An immediate plan for spending Rs 5 crore isn’t ready,though it’s the only question everyone wants an answer to. “Meri toh aukaat sirf Rs 25 lakh ki thi. I haven’t thought of what I could do with such a huge amount. From where I come,we don’t think so big,” he says in a moment of unambitious candour. But getting all his brothers and family under one roof is top priority. Getting them started in business is another. Gold ornaments for wife Seema,who has so far sneaked glances at the local jewellers’ without ever making demands,and a library to stock his magazines and books make up the rough wish list.

In Motihari’s street corners and tea shops,all talk is now of Sushil Kumar and how to dream big,KBC-jackpot size. His home in Hanumangarhi lane is the new landmark. It’s a house brimming with happiness and visitors,despite the plaster peeling off walls and a gaping hole in the tiled roof,which family members cover with a bedsheet as camera crews keep pouring in. Sushil’s sister-in-law Rina Devi remembers that the happiest day for the family before his win was two years ago,when the family bought a tubewell. Till then,the women of the house would have to walk with aluminum utensils or plastic containers to get water from neighbours’ taps. “I used to feel bad when the children didn’t have money even for chocolates. But they say uparwaala jab deta hai toh chhappar phaadke deta hai. Tabhi toh mera chhappar (roof) pura phataa tha!” Sushil says with his trademark 10-second wink,as he is overwhelmed by his own humour.

Money,though,will buy him the freedom from a computer operator’s job,fund a shift to Delhi to resume studying for the Union Public Service Commission (UPSC) exams or become a writer. He also has plans to set up a civil services training centre for aspirants,as he starts living some of his dreams. “I don’t much care about cars or big bungalows,but I love studying,” he says,recalling the days when his appetite for books couldn’t be matched with enough money in the household. That was also a time when fried papad was a feast. “Even the movies I watched were rationed,so I’d watch only Aamir Khan films since I found them educational,” he says. There’s much of the utilitarian still in him. When he finally gets permission from the PR for a toilet break after five hours of back-to-back interviews,he walks around looking for the washroom,and chuckles,“Itna paisa decoration pe kharch kiya,ek bathroom bhi fix kar dete.” He obviously misses his cup of doodh chai,having gulped a cup of milk-less brew in distaste.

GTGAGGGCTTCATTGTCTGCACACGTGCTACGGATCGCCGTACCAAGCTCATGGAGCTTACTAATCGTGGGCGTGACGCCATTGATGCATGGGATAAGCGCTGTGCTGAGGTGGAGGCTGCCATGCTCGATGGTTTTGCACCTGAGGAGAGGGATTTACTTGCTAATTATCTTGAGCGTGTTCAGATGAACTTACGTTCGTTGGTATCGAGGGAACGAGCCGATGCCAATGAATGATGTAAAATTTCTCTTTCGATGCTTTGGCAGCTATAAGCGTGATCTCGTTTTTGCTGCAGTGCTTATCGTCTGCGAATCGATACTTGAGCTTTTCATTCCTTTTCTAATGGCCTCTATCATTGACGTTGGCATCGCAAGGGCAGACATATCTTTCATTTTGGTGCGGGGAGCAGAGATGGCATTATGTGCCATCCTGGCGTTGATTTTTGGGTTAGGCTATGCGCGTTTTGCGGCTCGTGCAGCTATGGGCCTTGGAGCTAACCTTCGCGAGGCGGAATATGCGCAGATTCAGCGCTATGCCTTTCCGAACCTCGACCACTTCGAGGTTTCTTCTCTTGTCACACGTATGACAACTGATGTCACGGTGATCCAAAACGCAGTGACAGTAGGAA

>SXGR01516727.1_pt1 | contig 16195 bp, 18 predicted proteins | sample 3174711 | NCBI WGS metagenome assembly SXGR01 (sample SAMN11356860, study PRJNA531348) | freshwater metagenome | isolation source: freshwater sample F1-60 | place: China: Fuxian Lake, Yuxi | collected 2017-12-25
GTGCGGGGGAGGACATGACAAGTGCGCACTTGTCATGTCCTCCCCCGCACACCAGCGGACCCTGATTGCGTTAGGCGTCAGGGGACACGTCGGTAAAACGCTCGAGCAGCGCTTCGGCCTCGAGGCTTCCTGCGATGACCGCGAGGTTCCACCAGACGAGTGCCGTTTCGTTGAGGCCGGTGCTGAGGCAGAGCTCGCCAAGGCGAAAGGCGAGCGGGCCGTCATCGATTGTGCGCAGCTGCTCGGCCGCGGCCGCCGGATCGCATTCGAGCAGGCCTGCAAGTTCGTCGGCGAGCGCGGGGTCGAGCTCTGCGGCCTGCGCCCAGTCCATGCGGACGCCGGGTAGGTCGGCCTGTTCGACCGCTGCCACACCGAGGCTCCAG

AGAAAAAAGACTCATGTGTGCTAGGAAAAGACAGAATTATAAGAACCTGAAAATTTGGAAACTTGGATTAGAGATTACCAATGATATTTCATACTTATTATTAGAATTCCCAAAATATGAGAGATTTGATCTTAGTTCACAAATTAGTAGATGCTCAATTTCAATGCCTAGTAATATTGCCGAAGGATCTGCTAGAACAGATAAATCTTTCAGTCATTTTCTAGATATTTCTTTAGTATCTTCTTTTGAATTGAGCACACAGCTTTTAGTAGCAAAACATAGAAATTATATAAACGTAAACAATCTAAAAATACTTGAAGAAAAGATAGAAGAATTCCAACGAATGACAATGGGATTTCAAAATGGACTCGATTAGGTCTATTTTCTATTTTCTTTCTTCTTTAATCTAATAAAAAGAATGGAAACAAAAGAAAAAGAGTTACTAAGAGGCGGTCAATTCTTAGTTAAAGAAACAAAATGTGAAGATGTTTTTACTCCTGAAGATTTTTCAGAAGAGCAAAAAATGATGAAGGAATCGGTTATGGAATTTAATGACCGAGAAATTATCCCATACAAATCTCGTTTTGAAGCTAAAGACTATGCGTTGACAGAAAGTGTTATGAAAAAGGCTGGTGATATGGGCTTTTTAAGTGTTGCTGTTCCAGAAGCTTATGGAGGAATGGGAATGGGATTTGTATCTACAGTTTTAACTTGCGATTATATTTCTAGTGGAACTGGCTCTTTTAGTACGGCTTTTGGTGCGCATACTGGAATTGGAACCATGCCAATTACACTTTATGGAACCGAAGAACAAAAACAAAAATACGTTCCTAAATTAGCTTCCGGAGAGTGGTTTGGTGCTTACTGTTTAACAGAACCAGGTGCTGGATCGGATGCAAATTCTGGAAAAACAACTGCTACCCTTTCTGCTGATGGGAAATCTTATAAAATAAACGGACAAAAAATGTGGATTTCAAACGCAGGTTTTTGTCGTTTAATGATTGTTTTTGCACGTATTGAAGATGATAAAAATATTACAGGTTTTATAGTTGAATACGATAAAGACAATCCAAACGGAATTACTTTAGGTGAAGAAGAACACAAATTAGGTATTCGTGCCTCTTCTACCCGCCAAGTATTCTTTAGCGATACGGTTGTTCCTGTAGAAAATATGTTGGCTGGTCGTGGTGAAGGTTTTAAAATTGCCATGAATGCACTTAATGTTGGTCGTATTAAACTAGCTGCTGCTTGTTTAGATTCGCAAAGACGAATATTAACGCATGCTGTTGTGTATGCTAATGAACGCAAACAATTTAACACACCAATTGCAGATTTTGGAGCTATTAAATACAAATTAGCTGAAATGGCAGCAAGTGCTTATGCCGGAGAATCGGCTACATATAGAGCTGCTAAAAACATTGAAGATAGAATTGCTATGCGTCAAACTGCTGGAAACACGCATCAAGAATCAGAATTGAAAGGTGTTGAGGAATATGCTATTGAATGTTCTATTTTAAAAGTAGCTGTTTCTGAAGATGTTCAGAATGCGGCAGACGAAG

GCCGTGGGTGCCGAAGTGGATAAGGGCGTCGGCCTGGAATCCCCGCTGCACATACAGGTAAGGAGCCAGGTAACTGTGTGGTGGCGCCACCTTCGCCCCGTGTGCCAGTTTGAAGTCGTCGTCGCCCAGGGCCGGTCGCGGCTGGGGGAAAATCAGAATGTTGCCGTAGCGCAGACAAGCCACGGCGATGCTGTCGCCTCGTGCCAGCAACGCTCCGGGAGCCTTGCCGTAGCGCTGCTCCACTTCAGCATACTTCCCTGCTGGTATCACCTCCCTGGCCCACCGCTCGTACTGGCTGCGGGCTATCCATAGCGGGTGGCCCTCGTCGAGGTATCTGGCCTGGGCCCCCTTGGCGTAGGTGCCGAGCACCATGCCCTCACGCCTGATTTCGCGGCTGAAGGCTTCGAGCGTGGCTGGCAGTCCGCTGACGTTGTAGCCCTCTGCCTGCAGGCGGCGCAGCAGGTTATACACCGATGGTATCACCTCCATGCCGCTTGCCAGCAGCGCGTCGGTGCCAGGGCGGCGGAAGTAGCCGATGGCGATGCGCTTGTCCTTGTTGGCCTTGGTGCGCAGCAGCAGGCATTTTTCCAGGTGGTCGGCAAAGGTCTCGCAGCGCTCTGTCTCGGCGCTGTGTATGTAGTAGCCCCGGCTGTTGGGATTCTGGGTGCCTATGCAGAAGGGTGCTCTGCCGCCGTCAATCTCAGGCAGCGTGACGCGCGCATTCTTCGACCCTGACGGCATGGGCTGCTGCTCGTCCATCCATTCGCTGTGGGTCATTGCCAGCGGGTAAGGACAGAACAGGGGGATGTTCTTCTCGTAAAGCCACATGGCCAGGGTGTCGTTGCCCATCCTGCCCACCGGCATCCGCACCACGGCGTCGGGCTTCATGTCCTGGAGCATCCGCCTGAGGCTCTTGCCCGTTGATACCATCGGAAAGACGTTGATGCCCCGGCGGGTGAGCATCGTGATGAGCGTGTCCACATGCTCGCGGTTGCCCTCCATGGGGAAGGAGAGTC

He is patient in answering questions but the 15 minutes of fame have had their pitfalls. “I like my quiet,private life and want to return home to my family where nobody tells me what to do,” he says,adding that simply accompanying his friends for chai round the corner should help restore peace in a life that has churned unbelievably and yielded a fortune.

Life in pre-Rs 5 crore days,was about the basics,where failure was more commonplace. He flunked the Central Police Forces Exam by a couple of points four years ago. That crippled his confidence. He vividly remembers his last visit to Mumbai when he’d shared a room for Rs 600 with three others at Mumbai Central,while appearing for an exam. “A shave for Rs 20 had appeared so expensive,I regretted getting it done for days after that,” he says.

Sushil also believes he is part of the new Bihar story. “There’s too much negativity about the state,but in the last few years everyone has been working on improving that image,” he says. It’s the Bihari doggedness at competitive exams,and respect for knowledge and academics,that he believes he is part of. “There are many people more intelligent than me in Champaran,and Bihar’s always produced great writers,journalists,teachers,and students who do well in competitive and entrance exams,” he says. “People here put a lot of stress on reading,and poverty is such that education is the only way out. We still prefer government service. We’d be happier in a Rs 10,000 government job rather than running a Rs 1 lakh business.”

Those who watched him empty a glass of water on his head and hug his wife in joy,watched a fairy tale come true,a real-life Jamal Malik in his moment of victory. But Sushil Kumar is not content to be only a Motihari millionaire. He is also,at heart,the never-say-die-quizzer in love with facts and factoids,and the maze of trivia. “A good question is something that seeks to connect with people in some way,that everyone has heard about but only a few bother to put together. Sometimes I drown in good questions and forget who’s around,” says the man who routinely sets quiz questionnaires for a group of IAS-aspirants. He confesses it happened twice,and there was Amitabh Bachchan sitting across him in KBC.

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We put him through a rapid-fire of our own,and he scores 9 on 10,missing out on the correct name for traditional green tea from the Kashmir Valley. The man’s just won Rs 5 crore,but he can’t wait to read all about qahwah now. A tea guide to recommend to the newest crorepati in town,anyone? p